Although he's standing in Marfleet, he actually lives in nearby Bilton.

"I've owned a couple of businesses in Marfleet for 20 years so that's why I decided to stand there.

"As well as my background in taxis, I'm also self-trained in civil litigation and have been involved in that for a long time.

"It interests me because it's about challenging things and putting things right for people, particularly in local government - not just in Hull but in other places like the East Riding and North Lincolnshire where I've also been involved in cases.

"I'm proud to say I've never lost a case yet." [...]


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PostPosted: Tue Apr 27, 2021 2:28 am 
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Funny too that in the articles about the BTEC etc he looked like a Mr Big in the trade, while now he's been reinvented more as a grasroots driver. Not sure whether that's the media's own portrayal, or whether he maybe thinks it's more of a vote winner if he looks more like a man of the people, or whatever :?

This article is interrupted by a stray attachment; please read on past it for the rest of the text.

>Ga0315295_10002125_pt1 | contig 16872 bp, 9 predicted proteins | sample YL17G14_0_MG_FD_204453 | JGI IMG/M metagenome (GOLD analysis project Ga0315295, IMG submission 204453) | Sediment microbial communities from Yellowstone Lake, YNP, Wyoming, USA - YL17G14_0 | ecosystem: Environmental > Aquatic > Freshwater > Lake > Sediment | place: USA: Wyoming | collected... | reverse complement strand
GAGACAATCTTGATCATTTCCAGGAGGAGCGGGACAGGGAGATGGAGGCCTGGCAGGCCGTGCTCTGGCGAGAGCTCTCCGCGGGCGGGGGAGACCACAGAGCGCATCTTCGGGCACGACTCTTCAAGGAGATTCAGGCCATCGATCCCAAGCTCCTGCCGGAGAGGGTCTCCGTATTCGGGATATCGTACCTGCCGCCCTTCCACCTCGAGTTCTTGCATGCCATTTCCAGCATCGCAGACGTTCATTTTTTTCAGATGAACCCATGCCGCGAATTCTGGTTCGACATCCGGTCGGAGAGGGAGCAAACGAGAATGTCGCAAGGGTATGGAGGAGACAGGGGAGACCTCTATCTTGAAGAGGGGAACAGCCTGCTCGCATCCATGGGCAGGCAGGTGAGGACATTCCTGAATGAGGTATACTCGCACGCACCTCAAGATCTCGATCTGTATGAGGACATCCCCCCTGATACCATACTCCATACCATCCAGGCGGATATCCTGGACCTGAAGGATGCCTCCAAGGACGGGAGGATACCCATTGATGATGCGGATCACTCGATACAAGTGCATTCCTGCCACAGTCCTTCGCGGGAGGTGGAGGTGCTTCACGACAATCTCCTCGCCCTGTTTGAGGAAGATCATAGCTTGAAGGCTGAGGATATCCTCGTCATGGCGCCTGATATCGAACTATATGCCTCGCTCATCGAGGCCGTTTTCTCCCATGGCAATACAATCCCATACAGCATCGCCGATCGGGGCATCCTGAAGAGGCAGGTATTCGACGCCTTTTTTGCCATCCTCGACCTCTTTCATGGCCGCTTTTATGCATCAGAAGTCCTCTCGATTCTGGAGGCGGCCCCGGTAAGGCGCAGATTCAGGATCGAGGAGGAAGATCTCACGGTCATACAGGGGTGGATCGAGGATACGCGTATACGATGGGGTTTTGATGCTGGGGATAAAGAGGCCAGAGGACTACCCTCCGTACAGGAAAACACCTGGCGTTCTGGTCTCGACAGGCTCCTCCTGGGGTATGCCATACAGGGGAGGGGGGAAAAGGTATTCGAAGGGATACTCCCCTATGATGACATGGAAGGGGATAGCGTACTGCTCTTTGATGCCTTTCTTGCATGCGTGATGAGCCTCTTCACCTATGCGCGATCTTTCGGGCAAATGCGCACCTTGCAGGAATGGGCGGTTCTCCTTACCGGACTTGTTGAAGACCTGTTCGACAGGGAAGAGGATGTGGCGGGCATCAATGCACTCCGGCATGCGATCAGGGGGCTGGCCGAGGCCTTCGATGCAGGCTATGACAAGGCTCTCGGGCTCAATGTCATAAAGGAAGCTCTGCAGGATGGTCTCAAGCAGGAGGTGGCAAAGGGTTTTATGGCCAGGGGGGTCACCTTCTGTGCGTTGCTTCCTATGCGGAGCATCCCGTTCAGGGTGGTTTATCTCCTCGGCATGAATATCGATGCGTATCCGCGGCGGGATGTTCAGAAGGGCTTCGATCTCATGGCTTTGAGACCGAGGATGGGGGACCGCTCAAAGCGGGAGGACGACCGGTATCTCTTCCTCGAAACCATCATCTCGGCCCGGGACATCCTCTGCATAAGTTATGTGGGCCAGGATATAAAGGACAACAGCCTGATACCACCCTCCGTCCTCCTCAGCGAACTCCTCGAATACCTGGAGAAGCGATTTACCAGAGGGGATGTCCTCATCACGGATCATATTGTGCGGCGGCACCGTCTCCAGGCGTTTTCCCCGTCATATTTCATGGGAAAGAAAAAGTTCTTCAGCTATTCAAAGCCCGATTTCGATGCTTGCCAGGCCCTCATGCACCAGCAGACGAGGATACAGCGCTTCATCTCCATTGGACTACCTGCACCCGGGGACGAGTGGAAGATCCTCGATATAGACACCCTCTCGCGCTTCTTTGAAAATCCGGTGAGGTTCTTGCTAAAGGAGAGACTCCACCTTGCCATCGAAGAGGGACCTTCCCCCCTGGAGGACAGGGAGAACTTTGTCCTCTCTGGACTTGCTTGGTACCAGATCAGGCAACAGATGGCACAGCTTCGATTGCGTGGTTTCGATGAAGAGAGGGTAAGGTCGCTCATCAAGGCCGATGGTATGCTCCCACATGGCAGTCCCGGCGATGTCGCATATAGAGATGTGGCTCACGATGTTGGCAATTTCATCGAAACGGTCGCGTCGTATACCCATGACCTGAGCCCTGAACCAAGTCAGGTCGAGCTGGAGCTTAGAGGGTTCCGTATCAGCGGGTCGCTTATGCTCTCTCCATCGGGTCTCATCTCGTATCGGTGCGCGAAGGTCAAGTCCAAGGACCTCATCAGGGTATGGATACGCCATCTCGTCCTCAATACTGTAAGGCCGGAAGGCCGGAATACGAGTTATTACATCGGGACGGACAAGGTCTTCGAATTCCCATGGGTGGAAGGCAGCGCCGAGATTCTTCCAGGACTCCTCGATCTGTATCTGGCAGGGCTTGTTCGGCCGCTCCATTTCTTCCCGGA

(The final few paragraphs of the article are about the other independent candidates, so left those bits out. But the main focus of the article is certainly on Mr Murray.)


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PostPosted: Tue Apr 27, 2021 6:19 pm 
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Do drivers still actually have mikes?

Dark ages.

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PostPosted: Tue Apr 27, 2021 6:26 pm 
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Sussex wrote:
Do drivers still actually have mikes?

Thought that too, but on closer inspection it looks like a charger plugged into his mobile phone.

But, yes, all the offices here still use two-way radios, as far as I know :oops:


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PostPosted: Tue Apr 27, 2021 8:12 pm 
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I still use two way radios as well usually on talk through :wink: much more flexible

and yes it is a charger because you can see the red LED in the pic !